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KS2 High Frequency Words

Word list for years 3 and 4

accident(ally)
actual(ly)
address
answer
appear
arrive
believe
bicycle
breath
breathe
build
busy/business
calendar
caught
centre
century
certain

circle
complete
consider
continue
decide
describe
different
difficult
disappear
early
earth
eight/eighth
enough
exercise
experience
experiment
extreme

famous
favourite
February
forward(s)
fruit
grammar
group
guard
guide
heard
heart
height
history
imagine
increase
important
interest

island
knowledge
learn
length
library
material
medicine
mention
minute
natural
naughty
notice
occasion(ally)
often
opposite
ordinary
particular

peculiar
perhaps
popular
position
possess(ion)
possible
potatoes
pressure
probably
promise
purpose
quarter
question
recent
regular
reign
remember

sentence
separate
special
straight
strange
strength
suppose
surprise
therefore
though/although
thought
through
various
weight
woman/women

 

Teachers should continue to emphasise to pupils the relationships between sounds and letters, even when the relationships are unusual. Once root words
are learnt in this way, longer words can be spelt correctly, if the rules and guidelines for adding prefixes and suffixes are also known.
Examples:
business: once busy is learnt, with due attention to the unusual spelling of the /i/ sound as ‘u’, business can then be spelt as busy + ness, with the y of busy
changed to i according to the rule.
disappear: the root word appear contains sounds which can be spelt in more than one way so it needs to be learnt, but the prefix dis- is then simply added to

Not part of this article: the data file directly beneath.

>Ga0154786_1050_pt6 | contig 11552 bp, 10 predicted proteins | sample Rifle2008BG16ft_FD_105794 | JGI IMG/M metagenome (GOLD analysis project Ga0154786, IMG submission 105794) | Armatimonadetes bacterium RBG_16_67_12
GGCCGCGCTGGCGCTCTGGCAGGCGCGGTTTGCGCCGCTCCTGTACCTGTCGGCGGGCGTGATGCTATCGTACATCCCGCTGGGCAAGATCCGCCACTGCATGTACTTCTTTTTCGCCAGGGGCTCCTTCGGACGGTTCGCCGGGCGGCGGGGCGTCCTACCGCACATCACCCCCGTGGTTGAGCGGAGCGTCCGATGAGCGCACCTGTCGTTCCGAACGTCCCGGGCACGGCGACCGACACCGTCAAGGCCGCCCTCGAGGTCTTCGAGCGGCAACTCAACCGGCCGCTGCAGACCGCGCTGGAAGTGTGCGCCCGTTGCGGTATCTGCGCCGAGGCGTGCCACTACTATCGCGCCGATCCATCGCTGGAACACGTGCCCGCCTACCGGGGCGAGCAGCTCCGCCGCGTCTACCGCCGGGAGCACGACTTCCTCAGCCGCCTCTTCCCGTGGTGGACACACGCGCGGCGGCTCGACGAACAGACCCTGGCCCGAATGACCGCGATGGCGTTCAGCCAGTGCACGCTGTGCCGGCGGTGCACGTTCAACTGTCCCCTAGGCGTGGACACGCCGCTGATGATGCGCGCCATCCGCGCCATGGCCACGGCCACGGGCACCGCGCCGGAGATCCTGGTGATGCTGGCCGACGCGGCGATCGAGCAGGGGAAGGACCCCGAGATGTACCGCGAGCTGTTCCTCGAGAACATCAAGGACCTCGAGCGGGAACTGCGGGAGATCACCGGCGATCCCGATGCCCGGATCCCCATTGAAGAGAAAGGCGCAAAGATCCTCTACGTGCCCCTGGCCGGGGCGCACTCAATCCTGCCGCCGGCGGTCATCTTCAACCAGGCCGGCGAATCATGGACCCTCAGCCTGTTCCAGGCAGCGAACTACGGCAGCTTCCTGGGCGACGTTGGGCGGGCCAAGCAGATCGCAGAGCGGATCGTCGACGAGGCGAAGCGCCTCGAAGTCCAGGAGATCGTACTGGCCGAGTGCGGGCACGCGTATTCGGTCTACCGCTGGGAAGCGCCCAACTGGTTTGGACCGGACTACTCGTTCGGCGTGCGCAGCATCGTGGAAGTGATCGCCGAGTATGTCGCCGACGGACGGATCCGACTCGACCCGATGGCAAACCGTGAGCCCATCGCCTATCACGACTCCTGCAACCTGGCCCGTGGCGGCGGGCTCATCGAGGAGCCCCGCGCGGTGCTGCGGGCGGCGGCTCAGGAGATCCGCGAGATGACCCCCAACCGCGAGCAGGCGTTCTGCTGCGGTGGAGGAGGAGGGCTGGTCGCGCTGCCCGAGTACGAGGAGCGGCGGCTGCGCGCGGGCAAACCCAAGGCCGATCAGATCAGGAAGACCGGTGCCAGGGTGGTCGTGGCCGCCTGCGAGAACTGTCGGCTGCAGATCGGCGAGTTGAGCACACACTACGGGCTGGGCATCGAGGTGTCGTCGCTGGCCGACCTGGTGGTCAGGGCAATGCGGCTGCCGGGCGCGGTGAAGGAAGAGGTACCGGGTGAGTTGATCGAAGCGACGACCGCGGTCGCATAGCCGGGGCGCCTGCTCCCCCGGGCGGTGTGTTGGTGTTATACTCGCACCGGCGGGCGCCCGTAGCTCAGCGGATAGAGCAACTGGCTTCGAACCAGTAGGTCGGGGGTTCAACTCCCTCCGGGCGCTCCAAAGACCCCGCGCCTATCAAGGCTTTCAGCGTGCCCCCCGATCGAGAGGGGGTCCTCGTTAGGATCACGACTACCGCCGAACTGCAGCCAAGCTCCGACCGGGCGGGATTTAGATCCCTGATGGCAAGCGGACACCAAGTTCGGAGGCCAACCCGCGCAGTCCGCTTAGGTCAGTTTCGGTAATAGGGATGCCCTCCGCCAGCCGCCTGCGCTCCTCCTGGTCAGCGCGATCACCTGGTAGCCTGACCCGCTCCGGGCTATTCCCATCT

appear.
Understanding the relationships between words can also help with spelling. Examples:
bicycle is cycle (from the Greek for wheel) with bi– (meaning two) before it.
medicine is related to medical so the /s/ sound is spelt as c.
opposite is related to oppose, so the schwa sound in opposite is spelt as o.


Word list for years 5 and 6

accommodate
accompany
according
achieve
aggressive
amateur
ancient
apparent
appreciate
attached
available
average
awkward
bargain
bruise
category
cemetery
committee

communicate
community
competition
conscience*
conscious*
controversy
convenience
correspond
criticise (critic +
ise)
curiosity
definite
desperate
determined
develop
dictionary
disastrous
embarrass

environment
equip (–ped, –ment)
especially
exaggerate
excellent
existence
explanation
familiar
foreign
forty
frequently
government
guarantee
harass
hindrance
identity
immediate(ly)

individual
interfere
interrupt
language
leisure
lightning
marvellous
mischievous
muscle
necessary
neighbour
nuisance
occupy
occur
opportunity
parliament
persuade
physical

prejudice
privilege
profession
programme
pronunciation
queue
recognise
recommend
relevant
restaurant
rhyme
rhythm
sacrifice
secretary
shoulder
signature
sincere(ly)
soldier

stomach
sufficient
suggest
symbol
system
temperature
thorough
twelfth
variety
vegetable
vehicle
yacht

 

Teachers should continue to emphasis to pupils the relationships between sounds and letters, even when the relationships are unusual. Once root words are
learnt in this way, longer words can be spelt correctly if the rules and guidelines for adding prefixes and suffixes are also known. Many of the words in the list
above can be used for practice in adding suffixes.
Understanding the history of words and relationships between them can also help with spelling. Examples:
Conscience and conscious are related to science: conscience is simply science with the prefix con- added. These words come from the Latin word scio
meaning I know.
The word
desperate, meaning ‘without hope’, is often pronounced in English as desp’rate, but the –sper- part comes from the Latin spero, meaning ‘I hope’, in
which the
e was clearly sounded.
Familiar is related to family, so the /ə/ sound in the first syllable of familiar is spelt as a.

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